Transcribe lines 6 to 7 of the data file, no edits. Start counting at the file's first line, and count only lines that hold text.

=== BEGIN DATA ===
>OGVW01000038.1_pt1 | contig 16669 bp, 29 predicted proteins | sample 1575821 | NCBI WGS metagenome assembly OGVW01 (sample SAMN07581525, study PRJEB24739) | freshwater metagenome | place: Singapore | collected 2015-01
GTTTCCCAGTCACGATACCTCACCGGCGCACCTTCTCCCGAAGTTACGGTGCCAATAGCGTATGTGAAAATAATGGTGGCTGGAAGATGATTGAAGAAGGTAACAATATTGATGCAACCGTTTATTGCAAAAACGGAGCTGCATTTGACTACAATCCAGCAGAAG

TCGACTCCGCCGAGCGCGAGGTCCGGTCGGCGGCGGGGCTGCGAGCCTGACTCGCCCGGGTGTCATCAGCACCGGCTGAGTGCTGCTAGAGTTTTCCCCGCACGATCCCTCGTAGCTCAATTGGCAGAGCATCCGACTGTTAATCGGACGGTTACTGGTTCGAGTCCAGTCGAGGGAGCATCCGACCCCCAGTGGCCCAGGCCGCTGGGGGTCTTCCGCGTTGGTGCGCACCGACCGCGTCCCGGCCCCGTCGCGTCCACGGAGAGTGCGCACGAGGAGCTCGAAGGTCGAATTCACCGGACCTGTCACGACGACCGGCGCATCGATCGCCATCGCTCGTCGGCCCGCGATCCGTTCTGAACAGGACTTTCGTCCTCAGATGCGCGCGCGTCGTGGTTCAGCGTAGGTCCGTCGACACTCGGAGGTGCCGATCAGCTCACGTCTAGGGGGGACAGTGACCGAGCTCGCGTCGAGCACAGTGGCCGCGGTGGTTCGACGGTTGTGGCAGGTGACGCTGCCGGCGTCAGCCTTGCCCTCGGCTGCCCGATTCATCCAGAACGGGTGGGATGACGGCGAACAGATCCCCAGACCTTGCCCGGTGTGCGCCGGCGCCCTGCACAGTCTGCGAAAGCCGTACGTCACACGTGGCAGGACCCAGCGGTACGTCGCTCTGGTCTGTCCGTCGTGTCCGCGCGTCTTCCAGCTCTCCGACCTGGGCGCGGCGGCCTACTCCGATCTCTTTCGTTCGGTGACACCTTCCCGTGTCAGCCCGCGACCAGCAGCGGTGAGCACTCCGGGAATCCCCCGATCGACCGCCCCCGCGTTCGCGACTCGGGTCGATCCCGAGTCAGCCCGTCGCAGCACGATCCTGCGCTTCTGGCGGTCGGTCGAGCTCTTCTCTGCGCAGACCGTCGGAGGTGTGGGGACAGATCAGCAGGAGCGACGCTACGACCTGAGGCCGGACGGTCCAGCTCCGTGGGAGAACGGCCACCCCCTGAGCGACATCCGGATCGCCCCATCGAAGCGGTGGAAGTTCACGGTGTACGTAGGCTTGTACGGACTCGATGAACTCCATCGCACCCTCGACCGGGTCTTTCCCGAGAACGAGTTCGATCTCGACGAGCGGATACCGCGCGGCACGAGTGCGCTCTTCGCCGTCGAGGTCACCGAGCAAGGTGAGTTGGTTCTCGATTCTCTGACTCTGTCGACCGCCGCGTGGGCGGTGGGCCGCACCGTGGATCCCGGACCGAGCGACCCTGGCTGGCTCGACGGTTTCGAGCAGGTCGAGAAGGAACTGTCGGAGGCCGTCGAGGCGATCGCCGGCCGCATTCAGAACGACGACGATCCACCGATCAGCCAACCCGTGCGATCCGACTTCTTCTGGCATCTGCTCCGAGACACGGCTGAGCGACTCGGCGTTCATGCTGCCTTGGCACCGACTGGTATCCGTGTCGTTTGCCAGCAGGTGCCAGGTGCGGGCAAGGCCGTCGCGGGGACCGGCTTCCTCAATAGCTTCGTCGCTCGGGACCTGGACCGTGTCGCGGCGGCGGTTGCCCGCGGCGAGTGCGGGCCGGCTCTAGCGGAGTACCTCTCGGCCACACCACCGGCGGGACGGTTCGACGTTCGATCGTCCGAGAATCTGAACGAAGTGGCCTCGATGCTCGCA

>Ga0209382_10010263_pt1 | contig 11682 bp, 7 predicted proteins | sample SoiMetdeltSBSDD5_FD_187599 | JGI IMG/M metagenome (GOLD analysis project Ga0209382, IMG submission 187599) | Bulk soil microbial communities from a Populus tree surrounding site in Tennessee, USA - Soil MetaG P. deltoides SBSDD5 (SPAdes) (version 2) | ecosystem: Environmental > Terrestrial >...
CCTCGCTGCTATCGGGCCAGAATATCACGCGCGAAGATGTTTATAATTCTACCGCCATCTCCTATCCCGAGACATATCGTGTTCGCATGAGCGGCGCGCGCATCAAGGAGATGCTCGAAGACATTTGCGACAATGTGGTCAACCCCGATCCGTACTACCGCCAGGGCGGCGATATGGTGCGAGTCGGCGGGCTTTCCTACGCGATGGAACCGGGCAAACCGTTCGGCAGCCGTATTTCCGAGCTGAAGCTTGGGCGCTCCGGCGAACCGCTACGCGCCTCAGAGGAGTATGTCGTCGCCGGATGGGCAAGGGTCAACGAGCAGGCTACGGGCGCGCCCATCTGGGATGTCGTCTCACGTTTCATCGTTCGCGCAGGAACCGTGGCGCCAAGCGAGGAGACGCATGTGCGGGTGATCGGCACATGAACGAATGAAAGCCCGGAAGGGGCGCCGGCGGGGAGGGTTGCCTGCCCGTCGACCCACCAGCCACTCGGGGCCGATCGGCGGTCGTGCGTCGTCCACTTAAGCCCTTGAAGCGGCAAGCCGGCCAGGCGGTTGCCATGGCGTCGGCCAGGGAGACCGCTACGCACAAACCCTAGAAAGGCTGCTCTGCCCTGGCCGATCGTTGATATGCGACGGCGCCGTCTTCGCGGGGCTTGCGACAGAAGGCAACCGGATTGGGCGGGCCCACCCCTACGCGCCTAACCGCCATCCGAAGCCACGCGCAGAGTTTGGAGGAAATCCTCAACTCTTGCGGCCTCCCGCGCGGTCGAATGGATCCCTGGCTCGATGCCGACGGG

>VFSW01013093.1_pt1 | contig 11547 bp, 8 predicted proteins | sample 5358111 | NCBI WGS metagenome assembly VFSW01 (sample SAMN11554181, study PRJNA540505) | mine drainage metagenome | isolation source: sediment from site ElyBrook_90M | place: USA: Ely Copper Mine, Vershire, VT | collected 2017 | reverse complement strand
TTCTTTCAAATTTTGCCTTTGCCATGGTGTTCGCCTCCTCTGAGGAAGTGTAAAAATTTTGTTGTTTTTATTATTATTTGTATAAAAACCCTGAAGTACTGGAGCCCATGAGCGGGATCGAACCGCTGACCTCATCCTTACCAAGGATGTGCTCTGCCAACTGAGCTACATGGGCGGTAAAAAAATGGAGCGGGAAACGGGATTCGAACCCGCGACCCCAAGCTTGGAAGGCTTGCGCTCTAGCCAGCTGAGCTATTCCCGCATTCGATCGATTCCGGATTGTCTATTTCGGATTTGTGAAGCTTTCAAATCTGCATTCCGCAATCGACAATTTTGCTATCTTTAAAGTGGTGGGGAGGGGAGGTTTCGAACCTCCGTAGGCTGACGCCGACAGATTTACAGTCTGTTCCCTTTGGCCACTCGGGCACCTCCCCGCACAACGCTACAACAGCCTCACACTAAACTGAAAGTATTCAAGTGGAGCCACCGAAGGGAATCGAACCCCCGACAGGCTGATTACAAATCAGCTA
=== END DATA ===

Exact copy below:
>VFSW01013093.1_pt1 | contig 11547 bp, 8 predicted proteins | sample 5358111 | NCBI WGS metagenome assembly VFSW01 (sample SAMN11554181, study PRJNA540505) | mine drainage metagenome | isolation source: sediment from site ElyBrook_90M | place: USA: Ely Copper Mine, Vershire, VT | collected 2017 | reverse complement strand
TTCTTTCAAATTTTGCCTTTGCCATGGTGTTCGCCTCCTCTGAGGAAGTGTAAAAATTTTGTTGTTTTTATTATTATTTGTATAAAAACCCTGAAGTACTGGAGCCCATGAGCGGGATCGAACCGCTGACCTCATCCTTACCAAGGATGTGCTCTGCCAACTGAGCTACATGGGCGGTAAAAAAATGGAGCGGGAAACGGGATTCGAACCCGCGACCCCAAGCTTGGAAGGCTTGCGCTCTAGCCAGCTGAGCTATTCCCGCATTCGATCGATTCCGGATTGTCTATTTCGGATTTGTGAAGCTTTCAAATCTGCATTCCGCAATCGACAATTTTGCTATCTTTAAAGTGGTGGGGAGGGGAGGTTTCGAACCTCCGTAGGCTGACGCCGACAGATTTACAGTCTGTTCCCTTTGGCCACTCGGGCACCTCCCCGCACAACGCTACAACAGCCTCACACTAAACTGAAAGTATTCAAGTGGAGCCACCGAAGGGAATCGAACCCCCGACAGGCTGATTACAAATCAGCTA